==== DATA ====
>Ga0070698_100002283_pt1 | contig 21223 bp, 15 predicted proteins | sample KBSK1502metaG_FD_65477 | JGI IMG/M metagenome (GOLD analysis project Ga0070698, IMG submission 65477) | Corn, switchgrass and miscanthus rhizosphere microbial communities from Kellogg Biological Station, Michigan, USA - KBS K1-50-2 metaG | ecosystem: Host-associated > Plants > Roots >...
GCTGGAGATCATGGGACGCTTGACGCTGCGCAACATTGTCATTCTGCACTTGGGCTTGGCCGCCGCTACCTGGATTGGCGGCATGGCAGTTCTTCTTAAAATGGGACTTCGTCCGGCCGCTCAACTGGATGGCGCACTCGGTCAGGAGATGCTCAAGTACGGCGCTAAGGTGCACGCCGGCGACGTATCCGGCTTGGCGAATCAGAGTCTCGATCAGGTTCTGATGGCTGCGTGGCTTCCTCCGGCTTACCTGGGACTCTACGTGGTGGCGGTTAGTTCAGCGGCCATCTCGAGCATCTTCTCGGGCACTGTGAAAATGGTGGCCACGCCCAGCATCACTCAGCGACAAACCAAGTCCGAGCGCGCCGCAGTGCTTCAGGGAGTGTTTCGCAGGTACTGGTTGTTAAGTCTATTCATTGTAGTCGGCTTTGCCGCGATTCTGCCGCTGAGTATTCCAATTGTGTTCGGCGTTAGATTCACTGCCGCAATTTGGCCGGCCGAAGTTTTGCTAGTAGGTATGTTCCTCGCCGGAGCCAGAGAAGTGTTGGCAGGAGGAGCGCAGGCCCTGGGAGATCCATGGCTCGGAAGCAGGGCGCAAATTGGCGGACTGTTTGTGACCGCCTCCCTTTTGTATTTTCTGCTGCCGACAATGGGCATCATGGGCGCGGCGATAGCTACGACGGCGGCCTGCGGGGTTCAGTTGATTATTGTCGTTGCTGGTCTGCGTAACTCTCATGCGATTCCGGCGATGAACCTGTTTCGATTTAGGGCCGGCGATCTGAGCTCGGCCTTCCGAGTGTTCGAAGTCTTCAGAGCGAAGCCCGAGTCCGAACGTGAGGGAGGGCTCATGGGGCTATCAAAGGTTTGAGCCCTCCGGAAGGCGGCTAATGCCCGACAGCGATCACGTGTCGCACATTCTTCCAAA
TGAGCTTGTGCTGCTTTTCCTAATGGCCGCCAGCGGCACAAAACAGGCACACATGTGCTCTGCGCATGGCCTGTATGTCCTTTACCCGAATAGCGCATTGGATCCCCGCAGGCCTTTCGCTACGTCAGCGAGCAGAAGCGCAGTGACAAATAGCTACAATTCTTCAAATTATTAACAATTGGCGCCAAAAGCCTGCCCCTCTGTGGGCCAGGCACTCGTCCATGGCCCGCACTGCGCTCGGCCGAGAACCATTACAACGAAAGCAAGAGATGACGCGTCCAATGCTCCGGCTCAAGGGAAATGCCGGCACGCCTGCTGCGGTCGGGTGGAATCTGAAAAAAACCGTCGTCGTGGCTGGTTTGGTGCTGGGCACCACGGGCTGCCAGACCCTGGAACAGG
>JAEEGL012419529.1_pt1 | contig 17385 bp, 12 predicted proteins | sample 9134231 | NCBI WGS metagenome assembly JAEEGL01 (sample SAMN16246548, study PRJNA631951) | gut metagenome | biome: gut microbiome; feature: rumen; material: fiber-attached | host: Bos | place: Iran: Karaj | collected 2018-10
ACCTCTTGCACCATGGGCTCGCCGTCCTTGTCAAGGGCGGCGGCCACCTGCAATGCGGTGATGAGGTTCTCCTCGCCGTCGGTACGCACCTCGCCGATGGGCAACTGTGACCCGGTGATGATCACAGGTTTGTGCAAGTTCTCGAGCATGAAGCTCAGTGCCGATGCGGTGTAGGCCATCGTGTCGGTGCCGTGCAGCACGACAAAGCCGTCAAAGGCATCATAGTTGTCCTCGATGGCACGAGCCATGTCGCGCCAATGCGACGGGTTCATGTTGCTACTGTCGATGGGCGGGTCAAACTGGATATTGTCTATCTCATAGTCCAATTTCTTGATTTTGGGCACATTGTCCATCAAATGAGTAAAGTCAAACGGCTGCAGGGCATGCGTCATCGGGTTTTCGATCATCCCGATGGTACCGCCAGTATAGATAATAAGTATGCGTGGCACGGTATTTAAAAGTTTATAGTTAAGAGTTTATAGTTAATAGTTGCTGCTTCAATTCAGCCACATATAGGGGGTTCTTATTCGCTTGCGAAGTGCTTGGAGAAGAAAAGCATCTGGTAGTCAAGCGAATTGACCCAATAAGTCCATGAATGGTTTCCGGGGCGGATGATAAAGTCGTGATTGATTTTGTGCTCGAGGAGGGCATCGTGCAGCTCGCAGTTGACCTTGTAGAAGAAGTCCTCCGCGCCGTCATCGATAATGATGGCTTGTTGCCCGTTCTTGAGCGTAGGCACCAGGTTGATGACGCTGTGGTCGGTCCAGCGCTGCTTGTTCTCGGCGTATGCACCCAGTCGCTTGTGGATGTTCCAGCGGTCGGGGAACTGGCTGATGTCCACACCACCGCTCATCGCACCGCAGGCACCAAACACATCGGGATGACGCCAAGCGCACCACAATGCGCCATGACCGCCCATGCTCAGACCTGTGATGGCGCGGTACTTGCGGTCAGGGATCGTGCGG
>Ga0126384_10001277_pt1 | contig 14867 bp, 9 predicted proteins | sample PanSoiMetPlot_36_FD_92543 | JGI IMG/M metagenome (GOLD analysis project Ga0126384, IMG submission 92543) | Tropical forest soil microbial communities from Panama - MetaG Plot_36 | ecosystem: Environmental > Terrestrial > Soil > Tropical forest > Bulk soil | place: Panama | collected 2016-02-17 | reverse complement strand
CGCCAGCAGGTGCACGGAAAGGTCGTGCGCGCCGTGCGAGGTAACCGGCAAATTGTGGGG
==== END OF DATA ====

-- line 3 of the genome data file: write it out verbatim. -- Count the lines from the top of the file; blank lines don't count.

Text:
TGAGCTTGTGCTGCTTTTCCTAATGGCCGCCAGCGGCACAAAACAGGCACACATGTGCTCTGCGCATGGCCTGTATGTCCTTTACCCGAATAGCGCATTGGATCCCCGCAGGCCTTTCGCTACGTCAGCGAGCAGAAGCGCAGTGACAAATAGCTACAATTCTTCAAATTATTAACAATTGGCGCCAAAAGCCTGCCCCTCTGTGGGCCAGGCACTCGTCCATGGCCCGCACTGCGCTCGGCCGAGAACCATTACAACGAAAGCAAGAGATGACGCGTCCAATGCTCCGGCTCAAGGGAAATGCCGGCACGCCTGCTGCGGTCGGGTGGAATCTGAAAAAAACCGTCGTCGTGGCTGGTTTGGTGCTGGGCACCACGGGCTGCCAGACCCTGGAACAGG